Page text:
The Bullock Family first came to the area in the late 16th century, moving into Moulshams Manor at Great Wigborough; with connections to Great Wigborough for over three hundred years the family warrants a study all of its own.
In the 1763 list of Freehold names Samuel is listed as owning land in Peldon and therefore eligible to vote. (There are two Samuel Bullocks listed, presumably one is his father).
Probate is granted to Samuel's executors on 6th November 1814. He appoints three friends as executors, John Wilkin of Inworth, John Cooke Spurden of West Mersea and Edward Harvey of Great Horkesley.
He wills that all his properties in Peldon and Great and Little Wigborough are to be sold which no doubt included Honeysuckle Cottage.
Having outlived his wife and most of his children, at the time of his death he has one married daughter still living and several grandchildren. He also leaves money to enable his workers' wives to buy black clothes to attend his funeral and leaves two shillings to each widow in the village to be distributed at his funeral. Samuel and his family are buried in a table top tomb in the churchyard of St Marys, Peldon.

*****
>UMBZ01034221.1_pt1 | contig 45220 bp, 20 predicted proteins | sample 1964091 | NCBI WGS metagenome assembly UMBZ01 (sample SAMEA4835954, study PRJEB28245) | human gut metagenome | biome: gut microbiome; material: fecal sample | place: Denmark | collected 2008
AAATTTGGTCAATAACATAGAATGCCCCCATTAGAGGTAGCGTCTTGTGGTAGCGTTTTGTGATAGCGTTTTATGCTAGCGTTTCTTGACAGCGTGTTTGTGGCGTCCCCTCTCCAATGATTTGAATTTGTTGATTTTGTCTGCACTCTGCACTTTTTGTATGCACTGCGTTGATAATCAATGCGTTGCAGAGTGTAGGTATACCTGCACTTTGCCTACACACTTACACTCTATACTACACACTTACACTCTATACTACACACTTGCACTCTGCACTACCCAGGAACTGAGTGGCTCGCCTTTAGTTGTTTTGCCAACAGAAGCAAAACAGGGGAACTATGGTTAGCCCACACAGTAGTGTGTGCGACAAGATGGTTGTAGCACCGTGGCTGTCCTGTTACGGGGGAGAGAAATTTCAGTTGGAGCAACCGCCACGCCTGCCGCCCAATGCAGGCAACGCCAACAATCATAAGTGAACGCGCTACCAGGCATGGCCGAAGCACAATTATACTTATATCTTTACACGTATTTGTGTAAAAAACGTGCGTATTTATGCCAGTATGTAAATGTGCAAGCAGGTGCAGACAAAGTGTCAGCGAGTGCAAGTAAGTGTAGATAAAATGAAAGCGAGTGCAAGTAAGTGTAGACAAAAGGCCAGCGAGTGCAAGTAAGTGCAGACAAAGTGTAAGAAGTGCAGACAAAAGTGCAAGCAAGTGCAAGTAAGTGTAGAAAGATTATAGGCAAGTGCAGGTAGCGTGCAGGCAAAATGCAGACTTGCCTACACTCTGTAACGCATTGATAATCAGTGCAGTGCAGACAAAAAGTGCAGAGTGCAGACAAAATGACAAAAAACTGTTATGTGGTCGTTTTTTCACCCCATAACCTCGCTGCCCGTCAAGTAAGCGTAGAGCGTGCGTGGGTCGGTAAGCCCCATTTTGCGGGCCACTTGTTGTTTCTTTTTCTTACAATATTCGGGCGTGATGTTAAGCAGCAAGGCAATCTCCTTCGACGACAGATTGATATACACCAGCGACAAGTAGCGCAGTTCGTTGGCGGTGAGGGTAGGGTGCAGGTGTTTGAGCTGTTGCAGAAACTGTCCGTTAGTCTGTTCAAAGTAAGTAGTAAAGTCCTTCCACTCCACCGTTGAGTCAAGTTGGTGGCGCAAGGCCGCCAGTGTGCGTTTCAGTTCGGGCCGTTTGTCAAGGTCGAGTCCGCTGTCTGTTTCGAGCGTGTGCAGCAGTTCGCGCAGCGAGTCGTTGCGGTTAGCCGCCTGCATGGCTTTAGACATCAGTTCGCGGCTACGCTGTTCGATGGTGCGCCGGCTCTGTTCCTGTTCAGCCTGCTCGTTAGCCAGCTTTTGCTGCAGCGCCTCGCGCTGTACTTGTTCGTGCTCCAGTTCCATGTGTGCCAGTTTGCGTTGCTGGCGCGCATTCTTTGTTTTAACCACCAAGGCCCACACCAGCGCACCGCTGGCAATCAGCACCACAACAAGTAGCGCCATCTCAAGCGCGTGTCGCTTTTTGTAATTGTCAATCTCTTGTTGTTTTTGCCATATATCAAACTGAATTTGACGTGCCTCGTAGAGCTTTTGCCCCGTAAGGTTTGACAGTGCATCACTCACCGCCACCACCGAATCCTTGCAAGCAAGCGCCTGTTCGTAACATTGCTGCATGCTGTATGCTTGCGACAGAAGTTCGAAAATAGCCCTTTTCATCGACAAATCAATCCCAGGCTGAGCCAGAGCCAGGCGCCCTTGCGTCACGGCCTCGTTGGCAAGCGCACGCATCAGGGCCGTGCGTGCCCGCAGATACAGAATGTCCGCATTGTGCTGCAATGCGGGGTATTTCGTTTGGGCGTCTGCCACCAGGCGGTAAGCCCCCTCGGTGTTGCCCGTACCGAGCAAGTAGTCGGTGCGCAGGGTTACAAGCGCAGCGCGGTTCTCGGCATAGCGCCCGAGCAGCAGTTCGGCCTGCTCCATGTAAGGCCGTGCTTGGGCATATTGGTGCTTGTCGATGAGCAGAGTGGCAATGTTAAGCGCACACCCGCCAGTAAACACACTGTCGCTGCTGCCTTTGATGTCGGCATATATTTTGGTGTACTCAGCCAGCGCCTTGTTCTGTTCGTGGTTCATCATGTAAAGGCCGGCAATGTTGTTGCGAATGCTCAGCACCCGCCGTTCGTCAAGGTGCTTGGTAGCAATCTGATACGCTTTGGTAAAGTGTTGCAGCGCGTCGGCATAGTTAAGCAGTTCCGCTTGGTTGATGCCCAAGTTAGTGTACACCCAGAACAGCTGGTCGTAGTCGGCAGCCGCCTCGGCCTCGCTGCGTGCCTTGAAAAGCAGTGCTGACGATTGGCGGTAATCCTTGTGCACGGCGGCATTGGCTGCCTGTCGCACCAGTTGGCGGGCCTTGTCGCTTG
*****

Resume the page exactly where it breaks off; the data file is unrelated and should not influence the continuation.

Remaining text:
In a document held at the Essex Records Office ( D/Del T226 ) details are given of Samuel Bullock's estate which went up for auction in eight lots.
Particulars and Conditions of Sale of Several Valuable Estates at Peldon and Wigborough the late property of Mr Samuel Bullock deceased which will be sold by auction by James Thorn at the White Hart Inn Colchester on Saturday the 1st day of July 1815 at 4 o'clock in the afternoon in 8 Lots.